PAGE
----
It’s not unusual to see clouds hovering over at least part of the largest inland body of water on the planet, the Caspian Sea. but on May 28, NASA’s Medium Resolution Imaging Spectroradiometer (MODIS) spotted an unusually shaped cloud drifting over a body of water. The cloud had sharply defined edges, reminiscent of something from a cartoon or something drawn against a landscape, in stark contrast to the typical scattered and scattered cloud cover.
It’s a small stratocumulus cloud, according to Bastian van Diedenhoven, an atmospheric researcher at the Netherlands Institute for Space Research SRON. Cumulus clouds are individual “heaps” of “cauliflower” clouds that typically occur during good weather conditions. In stratocumulus clouds, these piles stick together to form a widespread horizontal cloud layer.
The stratocumulus cloud in the image formed a layer about 100 kilometers long. These clouds usually form at low altitudes, typically between 600 and 2000 meters above the ground. The one in the picture probably hovered at an altitude of about 1500 meters.
Late in the morning when the picture above was taken, there was a cloud over the central Caspian. By noon it shifted to the northwest and hovered over the central part of the Caspian. By noon it had shifted to the northwest and approached the coast of Makhachkala, Russia, along a low plain at the foot of the Caucasus Mountains.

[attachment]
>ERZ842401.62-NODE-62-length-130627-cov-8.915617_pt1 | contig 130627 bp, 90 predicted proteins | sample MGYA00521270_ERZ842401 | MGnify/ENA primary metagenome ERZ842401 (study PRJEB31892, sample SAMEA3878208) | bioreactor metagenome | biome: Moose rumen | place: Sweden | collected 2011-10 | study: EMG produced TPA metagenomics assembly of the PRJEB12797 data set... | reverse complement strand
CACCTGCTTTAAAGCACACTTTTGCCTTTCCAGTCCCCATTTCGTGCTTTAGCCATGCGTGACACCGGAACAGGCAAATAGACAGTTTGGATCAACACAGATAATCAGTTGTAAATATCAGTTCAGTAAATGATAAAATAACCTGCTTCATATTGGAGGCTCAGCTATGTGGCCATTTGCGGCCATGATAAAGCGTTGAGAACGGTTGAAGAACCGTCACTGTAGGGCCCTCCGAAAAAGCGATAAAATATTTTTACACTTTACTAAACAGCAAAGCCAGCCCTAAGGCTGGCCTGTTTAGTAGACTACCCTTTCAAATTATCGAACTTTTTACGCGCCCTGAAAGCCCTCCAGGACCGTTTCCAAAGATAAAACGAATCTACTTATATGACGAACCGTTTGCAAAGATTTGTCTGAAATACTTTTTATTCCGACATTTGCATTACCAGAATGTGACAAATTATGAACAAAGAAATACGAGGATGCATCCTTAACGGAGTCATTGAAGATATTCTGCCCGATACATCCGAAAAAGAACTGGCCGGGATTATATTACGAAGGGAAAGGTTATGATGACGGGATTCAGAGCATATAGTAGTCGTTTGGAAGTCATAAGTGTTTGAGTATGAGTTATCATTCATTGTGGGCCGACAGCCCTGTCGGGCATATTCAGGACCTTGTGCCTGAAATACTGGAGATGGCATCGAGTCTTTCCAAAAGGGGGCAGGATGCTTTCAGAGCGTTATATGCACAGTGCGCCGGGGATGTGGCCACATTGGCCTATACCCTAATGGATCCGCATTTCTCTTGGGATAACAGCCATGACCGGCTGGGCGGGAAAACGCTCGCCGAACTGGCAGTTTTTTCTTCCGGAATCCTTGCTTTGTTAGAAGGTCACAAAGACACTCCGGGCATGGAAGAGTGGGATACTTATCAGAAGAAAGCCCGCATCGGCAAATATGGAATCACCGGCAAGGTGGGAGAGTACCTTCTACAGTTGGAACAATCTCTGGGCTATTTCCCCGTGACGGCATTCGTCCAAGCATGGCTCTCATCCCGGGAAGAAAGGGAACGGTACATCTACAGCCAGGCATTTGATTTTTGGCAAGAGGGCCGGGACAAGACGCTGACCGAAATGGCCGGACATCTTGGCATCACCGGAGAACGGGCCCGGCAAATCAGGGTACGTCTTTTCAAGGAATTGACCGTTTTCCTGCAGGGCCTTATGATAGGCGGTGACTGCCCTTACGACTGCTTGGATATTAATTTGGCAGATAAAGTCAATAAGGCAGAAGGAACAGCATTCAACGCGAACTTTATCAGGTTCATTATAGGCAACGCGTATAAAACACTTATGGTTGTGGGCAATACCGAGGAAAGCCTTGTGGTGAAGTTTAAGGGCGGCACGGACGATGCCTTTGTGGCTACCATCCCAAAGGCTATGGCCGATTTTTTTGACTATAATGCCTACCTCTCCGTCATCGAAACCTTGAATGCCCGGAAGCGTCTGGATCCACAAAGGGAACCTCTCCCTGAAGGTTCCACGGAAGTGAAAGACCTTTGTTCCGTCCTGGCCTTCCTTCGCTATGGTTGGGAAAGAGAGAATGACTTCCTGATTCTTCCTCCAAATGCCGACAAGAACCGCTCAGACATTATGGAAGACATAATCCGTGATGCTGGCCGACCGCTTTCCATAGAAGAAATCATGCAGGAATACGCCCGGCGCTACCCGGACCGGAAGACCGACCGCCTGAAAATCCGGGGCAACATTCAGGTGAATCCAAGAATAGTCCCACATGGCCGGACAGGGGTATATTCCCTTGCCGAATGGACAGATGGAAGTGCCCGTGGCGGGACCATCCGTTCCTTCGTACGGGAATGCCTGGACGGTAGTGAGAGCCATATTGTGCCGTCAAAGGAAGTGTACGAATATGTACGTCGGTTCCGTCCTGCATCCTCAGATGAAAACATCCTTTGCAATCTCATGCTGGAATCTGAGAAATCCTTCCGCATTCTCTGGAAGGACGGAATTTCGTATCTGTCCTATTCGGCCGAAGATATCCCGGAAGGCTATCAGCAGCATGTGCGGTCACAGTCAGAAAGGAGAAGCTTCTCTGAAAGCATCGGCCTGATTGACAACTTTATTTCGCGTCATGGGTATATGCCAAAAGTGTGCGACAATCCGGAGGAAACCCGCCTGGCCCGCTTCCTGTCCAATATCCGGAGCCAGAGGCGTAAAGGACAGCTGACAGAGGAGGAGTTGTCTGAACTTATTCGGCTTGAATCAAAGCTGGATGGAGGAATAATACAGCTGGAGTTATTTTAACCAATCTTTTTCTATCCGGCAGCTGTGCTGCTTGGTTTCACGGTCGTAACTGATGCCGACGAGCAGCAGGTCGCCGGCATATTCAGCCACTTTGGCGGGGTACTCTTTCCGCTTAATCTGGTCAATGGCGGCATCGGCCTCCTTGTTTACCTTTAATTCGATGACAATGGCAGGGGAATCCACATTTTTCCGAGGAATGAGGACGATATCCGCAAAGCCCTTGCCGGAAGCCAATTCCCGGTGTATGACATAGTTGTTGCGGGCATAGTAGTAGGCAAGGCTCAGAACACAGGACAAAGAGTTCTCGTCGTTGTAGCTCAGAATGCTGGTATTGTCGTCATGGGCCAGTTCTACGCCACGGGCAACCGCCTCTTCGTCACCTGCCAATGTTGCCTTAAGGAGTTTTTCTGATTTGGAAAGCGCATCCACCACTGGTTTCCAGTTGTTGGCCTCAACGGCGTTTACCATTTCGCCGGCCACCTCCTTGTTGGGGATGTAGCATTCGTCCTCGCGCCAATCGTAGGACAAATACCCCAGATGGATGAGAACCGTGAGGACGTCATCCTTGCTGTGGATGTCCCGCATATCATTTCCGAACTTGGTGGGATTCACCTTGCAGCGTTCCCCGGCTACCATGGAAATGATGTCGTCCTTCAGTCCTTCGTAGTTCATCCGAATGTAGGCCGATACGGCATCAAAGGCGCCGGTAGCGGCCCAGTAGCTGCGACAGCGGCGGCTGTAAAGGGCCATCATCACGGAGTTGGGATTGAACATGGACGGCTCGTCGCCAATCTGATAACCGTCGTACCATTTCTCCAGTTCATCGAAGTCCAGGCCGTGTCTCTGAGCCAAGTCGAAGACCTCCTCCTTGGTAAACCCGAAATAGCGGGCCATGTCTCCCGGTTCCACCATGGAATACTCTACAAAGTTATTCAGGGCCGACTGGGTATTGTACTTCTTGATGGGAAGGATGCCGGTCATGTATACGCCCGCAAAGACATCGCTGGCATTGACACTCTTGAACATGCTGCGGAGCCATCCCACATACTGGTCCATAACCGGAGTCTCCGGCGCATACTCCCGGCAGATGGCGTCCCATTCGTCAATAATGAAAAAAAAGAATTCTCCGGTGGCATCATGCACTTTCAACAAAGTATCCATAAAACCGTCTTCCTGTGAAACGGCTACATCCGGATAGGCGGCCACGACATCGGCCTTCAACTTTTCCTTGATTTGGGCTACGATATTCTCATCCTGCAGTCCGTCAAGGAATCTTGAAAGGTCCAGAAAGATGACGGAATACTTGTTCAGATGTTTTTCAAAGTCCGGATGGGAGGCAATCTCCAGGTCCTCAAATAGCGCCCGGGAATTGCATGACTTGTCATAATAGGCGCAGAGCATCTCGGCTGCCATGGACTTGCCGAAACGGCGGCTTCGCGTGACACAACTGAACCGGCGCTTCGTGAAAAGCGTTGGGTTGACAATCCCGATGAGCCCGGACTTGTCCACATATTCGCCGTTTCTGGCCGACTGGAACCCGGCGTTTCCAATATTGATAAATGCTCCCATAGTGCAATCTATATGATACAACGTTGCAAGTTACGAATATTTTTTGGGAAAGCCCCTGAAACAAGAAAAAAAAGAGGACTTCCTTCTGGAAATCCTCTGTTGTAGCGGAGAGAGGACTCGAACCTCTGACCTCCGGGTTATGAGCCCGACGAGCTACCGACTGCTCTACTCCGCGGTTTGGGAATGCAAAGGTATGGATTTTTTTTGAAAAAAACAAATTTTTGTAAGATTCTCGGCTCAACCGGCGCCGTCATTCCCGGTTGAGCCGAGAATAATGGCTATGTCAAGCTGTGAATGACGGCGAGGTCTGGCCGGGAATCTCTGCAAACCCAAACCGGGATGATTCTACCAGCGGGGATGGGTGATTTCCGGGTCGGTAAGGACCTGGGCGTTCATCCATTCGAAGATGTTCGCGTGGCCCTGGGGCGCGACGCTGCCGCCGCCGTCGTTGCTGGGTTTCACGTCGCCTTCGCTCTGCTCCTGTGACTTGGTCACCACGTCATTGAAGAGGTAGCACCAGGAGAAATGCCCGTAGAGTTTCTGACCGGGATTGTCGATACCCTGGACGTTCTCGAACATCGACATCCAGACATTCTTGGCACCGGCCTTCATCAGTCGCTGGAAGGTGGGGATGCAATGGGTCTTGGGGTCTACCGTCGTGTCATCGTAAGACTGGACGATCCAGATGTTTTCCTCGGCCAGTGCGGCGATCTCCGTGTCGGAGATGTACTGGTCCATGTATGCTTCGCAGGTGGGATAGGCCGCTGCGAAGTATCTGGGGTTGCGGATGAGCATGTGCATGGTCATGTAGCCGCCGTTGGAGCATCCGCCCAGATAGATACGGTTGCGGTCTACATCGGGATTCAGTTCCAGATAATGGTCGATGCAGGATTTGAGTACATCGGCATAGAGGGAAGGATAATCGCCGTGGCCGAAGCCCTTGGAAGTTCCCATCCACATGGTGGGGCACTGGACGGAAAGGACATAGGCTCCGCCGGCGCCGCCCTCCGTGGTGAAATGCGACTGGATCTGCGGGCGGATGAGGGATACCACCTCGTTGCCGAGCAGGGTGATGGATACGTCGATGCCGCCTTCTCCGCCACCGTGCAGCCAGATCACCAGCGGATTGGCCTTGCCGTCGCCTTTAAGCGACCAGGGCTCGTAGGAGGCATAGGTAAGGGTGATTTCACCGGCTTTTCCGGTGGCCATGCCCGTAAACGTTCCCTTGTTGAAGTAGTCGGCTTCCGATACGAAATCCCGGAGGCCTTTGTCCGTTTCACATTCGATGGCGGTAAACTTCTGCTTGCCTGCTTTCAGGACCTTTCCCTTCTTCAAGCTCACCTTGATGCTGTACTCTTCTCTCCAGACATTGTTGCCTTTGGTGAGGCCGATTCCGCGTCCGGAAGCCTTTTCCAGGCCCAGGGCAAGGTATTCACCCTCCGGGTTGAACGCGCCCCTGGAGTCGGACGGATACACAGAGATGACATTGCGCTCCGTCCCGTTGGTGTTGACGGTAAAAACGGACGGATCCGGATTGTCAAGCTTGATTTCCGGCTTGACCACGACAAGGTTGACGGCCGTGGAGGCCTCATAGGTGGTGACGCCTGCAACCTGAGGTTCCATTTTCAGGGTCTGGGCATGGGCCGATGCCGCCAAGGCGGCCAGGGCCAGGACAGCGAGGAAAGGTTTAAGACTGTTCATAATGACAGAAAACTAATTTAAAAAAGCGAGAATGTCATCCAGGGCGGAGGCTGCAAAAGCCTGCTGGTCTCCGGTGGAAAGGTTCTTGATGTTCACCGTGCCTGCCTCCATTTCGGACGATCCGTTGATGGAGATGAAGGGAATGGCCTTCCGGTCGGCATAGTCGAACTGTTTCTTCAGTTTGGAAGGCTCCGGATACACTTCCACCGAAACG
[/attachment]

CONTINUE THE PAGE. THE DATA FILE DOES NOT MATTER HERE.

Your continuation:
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The cloud may have formed when warm, dry air collided with cooler, wetter air over the Caspian Sea, van Diedenhoven said. It could then drift across the sea and dissipate when it reaches land.
“Sharp edges often form when dry, warm air coming from land collides with cooler, moist air over the ocean, and a cloud forms at that boundary. You often see this off the west coast of Africa, but on a much larger scale,” van Diedenhoven said in a press statement, highlighting how the way the cloud formed also explains its sharp edges.